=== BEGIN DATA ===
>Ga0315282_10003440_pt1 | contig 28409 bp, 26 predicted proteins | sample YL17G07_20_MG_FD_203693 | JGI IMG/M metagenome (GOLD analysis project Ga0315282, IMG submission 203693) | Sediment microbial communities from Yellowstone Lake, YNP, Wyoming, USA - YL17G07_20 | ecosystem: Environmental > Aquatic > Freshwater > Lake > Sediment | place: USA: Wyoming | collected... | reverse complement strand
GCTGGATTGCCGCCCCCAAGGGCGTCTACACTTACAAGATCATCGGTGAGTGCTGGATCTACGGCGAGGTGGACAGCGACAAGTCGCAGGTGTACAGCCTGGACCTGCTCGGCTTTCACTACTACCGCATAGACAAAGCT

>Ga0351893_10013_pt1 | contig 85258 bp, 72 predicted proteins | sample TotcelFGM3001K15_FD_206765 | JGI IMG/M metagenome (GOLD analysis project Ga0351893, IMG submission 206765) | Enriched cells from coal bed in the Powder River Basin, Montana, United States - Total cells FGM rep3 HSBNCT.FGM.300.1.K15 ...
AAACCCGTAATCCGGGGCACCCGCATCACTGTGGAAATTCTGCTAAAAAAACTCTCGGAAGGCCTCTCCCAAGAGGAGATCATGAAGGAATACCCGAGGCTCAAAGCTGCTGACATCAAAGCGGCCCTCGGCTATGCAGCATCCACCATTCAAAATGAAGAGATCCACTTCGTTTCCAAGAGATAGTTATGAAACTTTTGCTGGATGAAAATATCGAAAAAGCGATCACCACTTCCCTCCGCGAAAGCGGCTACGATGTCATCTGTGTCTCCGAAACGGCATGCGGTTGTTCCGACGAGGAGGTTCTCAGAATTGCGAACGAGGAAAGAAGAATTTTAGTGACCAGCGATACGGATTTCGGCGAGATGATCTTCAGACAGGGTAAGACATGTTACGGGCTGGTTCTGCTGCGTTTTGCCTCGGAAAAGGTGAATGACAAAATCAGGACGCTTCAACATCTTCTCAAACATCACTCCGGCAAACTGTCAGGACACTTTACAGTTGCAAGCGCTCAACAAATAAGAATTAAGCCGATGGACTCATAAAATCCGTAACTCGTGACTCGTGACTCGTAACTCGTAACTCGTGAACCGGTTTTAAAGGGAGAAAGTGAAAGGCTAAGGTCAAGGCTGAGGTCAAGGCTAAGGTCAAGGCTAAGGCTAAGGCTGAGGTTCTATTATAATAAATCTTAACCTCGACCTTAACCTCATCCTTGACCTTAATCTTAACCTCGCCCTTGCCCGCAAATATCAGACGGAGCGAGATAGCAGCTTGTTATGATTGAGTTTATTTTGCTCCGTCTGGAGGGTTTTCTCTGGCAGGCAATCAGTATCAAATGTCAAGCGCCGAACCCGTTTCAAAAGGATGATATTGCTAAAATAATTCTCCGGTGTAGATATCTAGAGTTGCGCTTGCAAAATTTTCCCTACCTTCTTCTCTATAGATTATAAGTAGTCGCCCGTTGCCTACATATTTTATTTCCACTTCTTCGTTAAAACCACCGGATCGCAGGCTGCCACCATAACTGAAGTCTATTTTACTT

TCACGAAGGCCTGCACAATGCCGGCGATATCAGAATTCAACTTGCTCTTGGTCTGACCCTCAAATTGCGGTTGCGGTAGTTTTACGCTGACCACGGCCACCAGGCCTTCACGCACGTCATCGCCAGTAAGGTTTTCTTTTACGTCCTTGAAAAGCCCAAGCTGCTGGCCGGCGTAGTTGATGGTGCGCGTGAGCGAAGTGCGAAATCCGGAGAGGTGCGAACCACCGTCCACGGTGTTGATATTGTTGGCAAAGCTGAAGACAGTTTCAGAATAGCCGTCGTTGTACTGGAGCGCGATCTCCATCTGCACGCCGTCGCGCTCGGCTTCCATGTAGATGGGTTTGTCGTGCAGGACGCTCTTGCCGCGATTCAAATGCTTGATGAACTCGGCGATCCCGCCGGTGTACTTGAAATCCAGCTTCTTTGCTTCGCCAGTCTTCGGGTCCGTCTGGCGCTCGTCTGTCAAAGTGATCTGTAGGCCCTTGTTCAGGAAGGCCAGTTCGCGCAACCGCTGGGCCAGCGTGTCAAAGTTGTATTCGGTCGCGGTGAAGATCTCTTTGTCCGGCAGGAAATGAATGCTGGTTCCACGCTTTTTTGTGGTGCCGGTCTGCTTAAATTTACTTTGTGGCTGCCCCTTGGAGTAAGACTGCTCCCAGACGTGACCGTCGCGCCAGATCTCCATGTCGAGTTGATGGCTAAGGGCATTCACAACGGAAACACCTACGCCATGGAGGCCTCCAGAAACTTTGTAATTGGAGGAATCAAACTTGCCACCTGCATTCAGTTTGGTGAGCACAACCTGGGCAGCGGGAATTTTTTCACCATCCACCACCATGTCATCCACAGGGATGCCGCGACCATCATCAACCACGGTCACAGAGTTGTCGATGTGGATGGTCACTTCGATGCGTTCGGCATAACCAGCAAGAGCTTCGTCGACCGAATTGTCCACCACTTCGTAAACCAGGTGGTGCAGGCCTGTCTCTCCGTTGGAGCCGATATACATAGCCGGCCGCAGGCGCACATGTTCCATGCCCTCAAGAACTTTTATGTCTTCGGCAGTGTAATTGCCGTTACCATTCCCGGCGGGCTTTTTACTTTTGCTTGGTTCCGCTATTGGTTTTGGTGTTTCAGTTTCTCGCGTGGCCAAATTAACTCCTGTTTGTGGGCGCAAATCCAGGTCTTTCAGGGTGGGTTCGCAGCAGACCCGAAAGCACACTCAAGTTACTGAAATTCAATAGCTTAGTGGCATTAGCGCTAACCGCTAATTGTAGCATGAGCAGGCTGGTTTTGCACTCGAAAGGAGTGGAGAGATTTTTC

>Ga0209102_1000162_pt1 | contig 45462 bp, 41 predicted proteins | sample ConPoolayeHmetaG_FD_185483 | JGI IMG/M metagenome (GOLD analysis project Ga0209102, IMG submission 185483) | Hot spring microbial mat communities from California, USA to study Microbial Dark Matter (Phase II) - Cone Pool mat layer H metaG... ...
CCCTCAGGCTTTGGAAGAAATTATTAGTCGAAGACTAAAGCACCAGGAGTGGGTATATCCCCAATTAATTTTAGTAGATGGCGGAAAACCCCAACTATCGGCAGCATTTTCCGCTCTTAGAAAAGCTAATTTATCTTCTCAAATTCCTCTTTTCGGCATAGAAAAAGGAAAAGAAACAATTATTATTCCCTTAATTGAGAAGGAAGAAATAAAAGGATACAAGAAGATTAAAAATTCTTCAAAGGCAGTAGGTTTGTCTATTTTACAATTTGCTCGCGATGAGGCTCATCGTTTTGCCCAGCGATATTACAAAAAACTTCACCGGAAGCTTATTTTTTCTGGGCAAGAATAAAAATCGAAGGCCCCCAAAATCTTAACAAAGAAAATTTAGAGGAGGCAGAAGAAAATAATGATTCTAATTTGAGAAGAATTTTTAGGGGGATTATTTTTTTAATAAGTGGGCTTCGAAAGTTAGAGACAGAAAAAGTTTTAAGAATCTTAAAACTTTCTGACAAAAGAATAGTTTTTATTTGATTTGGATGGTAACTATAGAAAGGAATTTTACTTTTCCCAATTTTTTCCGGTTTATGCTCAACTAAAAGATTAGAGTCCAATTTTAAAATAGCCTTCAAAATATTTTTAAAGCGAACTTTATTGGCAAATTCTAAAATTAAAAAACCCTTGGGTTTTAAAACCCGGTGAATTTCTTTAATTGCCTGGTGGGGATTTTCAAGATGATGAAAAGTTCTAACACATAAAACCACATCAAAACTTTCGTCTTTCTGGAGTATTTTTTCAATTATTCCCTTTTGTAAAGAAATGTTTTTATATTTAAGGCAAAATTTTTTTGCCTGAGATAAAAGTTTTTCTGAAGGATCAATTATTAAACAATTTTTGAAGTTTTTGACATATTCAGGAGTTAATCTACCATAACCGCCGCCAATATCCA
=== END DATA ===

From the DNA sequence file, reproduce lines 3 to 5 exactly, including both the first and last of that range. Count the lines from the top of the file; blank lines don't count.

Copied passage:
>Ga0351893_10013_pt1 | contig 85258 bp, 72 predicted proteins | sample TotcelFGM3001K15_FD_206765 | JGI IMG/M metagenome (GOLD analysis project Ga0351893, IMG submission 206765) | Enriched cells from coal bed in the Powder River Basin, Montana, United States - Total cells FGM rep3 HSBNCT.FGM.300.1.K15 ...
AAACCCGTAATCCGGGGCACCCGCATCACTGTGGAAATTCTGCTAAAAAAACTCTCGGAAGGCCTCTCCCAAGAGGAGATCATGAAGGAATACCCGAGGCTCAAAGCTGCTGACATCAAAGCGGCCCTCGGCTATGCAGCATCCACCATTCAAAATGAAGAGATCCACTTCGTTTCCAAGAGATAGTTATGAAACTTTTGCTGGATGAAAATATCGAAAAAGCGATCACCACTTCCCTCCGCGAAAGCGGCTACGATGTCATCTGTGTCTCCGAAACGGCATGCGGTTGTTCCGACGAGGAGGTTCTCAGAATTGCGAACGAGGAAAGAAGAATTTTAGTGACCAGCGATACGGATTTCGGCGAGATGATCTTCAGACAGGGTAAGACATGTTACGGGCTGGTTCTGCTGCGTTTTGCCTCGGAAAAGGTGAATGACAAAATCAGGACGCTTCAACATCTTCTCAAACATCACTCCGGCAAACTGTCAGGACACTTTACAGTTGCAAGCGCTCAACAAATAAGAATTAAGCCGATGGACTCATAAAATCCGTAACTCGTGACTCGTGACTCGTAACTCGTAACTCGTGAACCGGTTTTAAAGGGAGAAAGTGAAAGGCTAAGGTCAAGGCTGAGGTCAAGGCTAAGGTCAAGGCTAAGGCTAAGGCTGAGGTTCTATTATAATAAATCTTAACCTCGACCTTAACCTCATCCTTGACCTTAATCTTAACCTCGCCCTTGCCCGCAAATATCAGACGGAGCGAGATAGCAGCTTGTTATGATTGAGTTTATTTTGCTCCGTCTGGAGGGTTTTCTCTGGCAGGCAATCAGTATCAAATGTCAAGCGCCGAACCCGTTTCAAAAGGATGATATTGCTAAAATAATTCTCCGGTGTAGATATCTAGAGTTGCGCTTGCAAAATTTTCCCTACCTTCTTCTCTATAGATTATAAGTAGTCGCCCGTTGCCTACATATTTTATTTCCACTTCTTCGTTAAAACCACCGGATCGCAGGCTGCCACCATAACTGAAGTCTATTTTACTT

TCACGAAGGCCTGCACAATGCCGGCGATATCAGAATTCAACTTGCTCTTGGTCTGACCCTCAAATTGCGGTTGCGGTAGTTTTACGCTGACCACGGCCACCAGGCCTTCACGCACGTCATCGCCAGTAAGGTTTTCTTTTACGTCCTTGAAAAGCCCAAGCTGCTGGCCGGCGTAGTTGATGGTGCGCGTGAGCGAAGTGCGAAATCCGGAGAGGTGCGAACCACCGTCCACGGTGTTGATATTGTTGGCAAAGCTGAAGACAGTTTCAGAATAGCCGTCGTTGTACTGGAGCGCGATCTCCATCTGCACGCCGTCGCGCTCGGCTTCCATGTAGATGGGTTTGTCGTGCAGGACGCTCTTGCCGCGATTCAAATGCTTGATGAACTCGGCGATCCCGCCGGTGTACTTGAAATCCAGCTTCTTTGCTTCGCCAGTCTTCGGGTCCGTCTGGCGCTCGTCTGTCAAAGTGATCTGTAGGCCCTTGTTCAGGAAGGCCAGTTCGCGCAACCGCTGGGCCAGCGTGTCAAAGTTGTATTCGGTCGCGGTGAAGATCTCTTTGTCCGGCAGGAAATGAATGCTGGTTCCACGCTTTTTTGTGGTGCCGGTCTGCTTAAATTTACTTTGTGGCTGCCCCTTGGAGTAAGACTGCTCCCAGACGTGACCGTCGCGCCAGATCTCCATGTCGAGTTGATGGCTAAGGGCATTCACAACGGAAACACCTACGCCATGGAGGCCTCCAGAAACTTTGTAATTGGAGGAATCAAACTTGCCACCTGCATTCAGTTTGGTGAGCACAACCTGGGCAGCGGGAATTTTTTCACCATCCACCACCATGTCATCCACAGGGATGCCGCGACCATCATCAACCACGGTCACAGAGTTGTCGATGTGGATGGTCACTTCGATGCGTTCGGCATAACCAGCAAGAGCTTCGTCGACCGAATTGTCCACCACTTCGTAAACCAGGTGGTGCAGGCCTGTCTCTCCGTTGGAGCCGATATACATAGCCGGCCGCAGGCGCACATGTTCCATGCCCTCAAGAACTTTTATGTCTTCGGCAGTGTAATTGCCGTTACCATTCCCGGCGGGCTTTTTACTTTTGCTTGGTTCCGCTATTGGTTTTGGTGTTTCAGTTTCTCGCGTGGCCAAATTAACTCCTGTTTGTGGGCGCAAATCCAGGTCTTTCAGGGTGGGTTCGCAGCAGACCCGAAAGCACACTCAAGTTACTGAAATTCAATAGCTTAGTGGCATTAGCGCTAACCGCTAATTGTAGCATGAGCAGGCTGGTTTTGCACTCGAAAGGAGTGGAGAGATTTTTC